But she was reading books about the Dark Arts. If he went to a professor, who would it be? Shouldn't it be her Head of House? No, Snape was probably up to his elbows in the Dark Arts. He'd probably encourage her. That basically left him stymied, because whoever he spoke to, Snape would have to be told.

Weeks passed in this manner, until finally, much too soon, the last Quidditch game of the season was upon him. Oliver could barely speak the day before the match, despite Fred and George's attempts to make him. He noticed he wasn't the only one who was nervous beyond belief--whenever he passed Harry in the halls, the Seeker looked rather queasy, and Ron and Hermione both spent most of the day looking concerned and offering him food. Angelina tried that on Oliver once, but gave up when he attempted to take a sip of pumpkin juice and ended up choking on it because the muscles in his throat were barely working.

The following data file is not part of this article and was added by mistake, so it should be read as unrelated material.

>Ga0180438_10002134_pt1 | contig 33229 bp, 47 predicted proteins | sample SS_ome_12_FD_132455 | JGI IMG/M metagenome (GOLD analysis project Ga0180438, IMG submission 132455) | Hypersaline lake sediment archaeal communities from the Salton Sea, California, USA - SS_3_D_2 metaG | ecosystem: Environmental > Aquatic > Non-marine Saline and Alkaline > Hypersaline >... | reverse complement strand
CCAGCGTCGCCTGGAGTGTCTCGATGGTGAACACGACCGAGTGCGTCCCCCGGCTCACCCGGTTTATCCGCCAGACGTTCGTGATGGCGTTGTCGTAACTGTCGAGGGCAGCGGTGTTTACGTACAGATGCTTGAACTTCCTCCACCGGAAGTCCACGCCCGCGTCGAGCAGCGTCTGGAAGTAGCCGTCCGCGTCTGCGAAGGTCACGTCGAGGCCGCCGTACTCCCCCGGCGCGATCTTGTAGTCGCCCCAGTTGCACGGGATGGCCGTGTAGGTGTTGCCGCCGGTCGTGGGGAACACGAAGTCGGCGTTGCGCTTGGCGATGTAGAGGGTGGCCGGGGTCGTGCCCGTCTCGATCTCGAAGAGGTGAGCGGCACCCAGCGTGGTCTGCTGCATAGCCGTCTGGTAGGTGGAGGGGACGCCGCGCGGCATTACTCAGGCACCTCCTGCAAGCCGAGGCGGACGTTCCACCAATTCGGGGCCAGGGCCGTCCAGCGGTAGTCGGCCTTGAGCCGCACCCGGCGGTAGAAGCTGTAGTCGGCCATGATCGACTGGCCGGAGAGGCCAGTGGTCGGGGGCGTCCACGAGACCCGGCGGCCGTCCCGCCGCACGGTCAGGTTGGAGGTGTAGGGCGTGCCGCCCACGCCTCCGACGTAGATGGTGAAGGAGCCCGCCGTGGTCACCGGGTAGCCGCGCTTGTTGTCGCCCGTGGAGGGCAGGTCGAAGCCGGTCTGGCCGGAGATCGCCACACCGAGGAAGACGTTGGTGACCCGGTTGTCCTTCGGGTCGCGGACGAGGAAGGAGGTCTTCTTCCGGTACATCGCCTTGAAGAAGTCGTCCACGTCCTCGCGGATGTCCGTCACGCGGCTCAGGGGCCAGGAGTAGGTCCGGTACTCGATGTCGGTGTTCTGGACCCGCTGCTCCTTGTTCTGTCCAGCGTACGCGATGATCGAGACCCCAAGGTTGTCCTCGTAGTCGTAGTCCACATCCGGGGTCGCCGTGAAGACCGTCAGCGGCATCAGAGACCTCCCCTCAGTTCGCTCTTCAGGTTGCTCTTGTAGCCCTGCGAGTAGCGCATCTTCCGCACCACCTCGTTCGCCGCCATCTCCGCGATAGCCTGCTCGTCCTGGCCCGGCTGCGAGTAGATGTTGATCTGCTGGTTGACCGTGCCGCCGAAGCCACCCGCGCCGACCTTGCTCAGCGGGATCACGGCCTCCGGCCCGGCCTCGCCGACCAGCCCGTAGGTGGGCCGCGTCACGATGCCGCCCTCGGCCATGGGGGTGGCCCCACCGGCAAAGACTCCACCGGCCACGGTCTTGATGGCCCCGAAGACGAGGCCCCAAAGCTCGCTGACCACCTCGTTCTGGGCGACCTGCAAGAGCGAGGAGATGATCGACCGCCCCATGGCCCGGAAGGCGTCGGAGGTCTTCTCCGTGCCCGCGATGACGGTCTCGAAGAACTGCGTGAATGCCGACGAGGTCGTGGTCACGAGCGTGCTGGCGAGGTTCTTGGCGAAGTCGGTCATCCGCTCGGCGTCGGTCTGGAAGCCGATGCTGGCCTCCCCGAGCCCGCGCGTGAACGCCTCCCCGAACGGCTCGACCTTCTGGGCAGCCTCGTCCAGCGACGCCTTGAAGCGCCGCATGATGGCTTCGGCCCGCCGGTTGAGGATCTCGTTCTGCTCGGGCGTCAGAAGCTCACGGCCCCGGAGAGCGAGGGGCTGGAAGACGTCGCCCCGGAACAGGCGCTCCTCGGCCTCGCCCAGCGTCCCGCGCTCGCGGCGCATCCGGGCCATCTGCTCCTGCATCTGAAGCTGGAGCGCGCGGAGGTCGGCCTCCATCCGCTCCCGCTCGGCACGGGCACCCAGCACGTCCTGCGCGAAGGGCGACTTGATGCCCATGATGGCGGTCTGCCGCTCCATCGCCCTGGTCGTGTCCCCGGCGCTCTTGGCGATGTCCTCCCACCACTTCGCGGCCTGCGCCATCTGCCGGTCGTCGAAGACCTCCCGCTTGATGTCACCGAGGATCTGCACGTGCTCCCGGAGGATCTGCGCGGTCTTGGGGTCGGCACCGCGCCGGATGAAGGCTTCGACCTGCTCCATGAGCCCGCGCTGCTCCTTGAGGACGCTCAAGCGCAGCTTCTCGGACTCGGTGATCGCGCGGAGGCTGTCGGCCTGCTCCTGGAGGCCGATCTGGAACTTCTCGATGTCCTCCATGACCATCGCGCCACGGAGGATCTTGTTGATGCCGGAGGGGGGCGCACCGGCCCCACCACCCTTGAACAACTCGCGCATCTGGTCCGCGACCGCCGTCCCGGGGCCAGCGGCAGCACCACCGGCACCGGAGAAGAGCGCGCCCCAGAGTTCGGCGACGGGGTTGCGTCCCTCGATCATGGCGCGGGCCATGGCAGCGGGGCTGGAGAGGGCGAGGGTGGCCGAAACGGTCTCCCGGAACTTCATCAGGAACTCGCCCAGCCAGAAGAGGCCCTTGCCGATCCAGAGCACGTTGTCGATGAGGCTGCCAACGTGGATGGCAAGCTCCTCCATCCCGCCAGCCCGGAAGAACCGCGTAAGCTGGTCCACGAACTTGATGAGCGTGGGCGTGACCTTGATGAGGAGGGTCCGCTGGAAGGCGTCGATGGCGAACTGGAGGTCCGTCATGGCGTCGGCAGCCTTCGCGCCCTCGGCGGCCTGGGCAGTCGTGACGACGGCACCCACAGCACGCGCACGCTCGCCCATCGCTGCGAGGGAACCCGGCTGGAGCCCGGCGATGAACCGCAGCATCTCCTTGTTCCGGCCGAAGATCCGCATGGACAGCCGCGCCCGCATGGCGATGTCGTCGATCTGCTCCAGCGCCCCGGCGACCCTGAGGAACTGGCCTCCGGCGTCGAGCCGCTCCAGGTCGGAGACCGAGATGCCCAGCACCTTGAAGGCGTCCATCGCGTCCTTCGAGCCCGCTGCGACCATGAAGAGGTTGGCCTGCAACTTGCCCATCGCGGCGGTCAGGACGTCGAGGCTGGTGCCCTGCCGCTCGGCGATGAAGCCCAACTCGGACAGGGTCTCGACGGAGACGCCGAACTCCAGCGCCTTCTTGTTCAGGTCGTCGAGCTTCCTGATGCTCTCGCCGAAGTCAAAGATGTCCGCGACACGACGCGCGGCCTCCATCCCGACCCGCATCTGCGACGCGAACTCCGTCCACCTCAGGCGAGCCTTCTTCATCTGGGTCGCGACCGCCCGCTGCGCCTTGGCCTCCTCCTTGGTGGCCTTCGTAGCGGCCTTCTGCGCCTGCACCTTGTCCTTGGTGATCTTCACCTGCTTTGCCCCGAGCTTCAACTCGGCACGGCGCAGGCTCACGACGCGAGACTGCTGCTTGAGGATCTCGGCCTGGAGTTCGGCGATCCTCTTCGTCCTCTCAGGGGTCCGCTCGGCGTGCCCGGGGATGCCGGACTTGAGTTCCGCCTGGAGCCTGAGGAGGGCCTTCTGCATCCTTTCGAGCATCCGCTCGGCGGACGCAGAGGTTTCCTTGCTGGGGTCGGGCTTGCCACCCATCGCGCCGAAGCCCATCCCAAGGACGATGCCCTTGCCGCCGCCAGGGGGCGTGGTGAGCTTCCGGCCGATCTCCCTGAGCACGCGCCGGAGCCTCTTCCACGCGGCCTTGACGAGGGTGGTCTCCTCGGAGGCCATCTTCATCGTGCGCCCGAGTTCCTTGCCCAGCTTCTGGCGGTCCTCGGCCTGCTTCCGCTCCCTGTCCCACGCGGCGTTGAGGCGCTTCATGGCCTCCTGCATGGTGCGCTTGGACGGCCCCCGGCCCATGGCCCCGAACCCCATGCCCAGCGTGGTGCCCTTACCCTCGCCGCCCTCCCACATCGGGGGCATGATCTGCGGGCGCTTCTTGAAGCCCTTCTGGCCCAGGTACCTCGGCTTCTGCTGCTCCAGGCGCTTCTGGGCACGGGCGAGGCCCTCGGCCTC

The entire team was subdued the next morning in the locker rooms. When they assembled, fully dressed, he found he really couldn't speak. They were all staring at him, the determination plain on their faces. Even the twins looked serious for once. Oliver opened his mouth to say some words of encouragement, but all that came out was a raspy sort of squeaking noise (which did get a smile out of the twins). Clearing his throat, he managed to force out, "Okay, it's time. Let's go…"

It figured that he wouldn't remember any of the best game his team had ever played. He knew he'd ended up bawling, because he was still periodically bursting into tears of joy in the Common Room that night. Fred and George thought it was quite witty to pull out umbrellas on these occasions.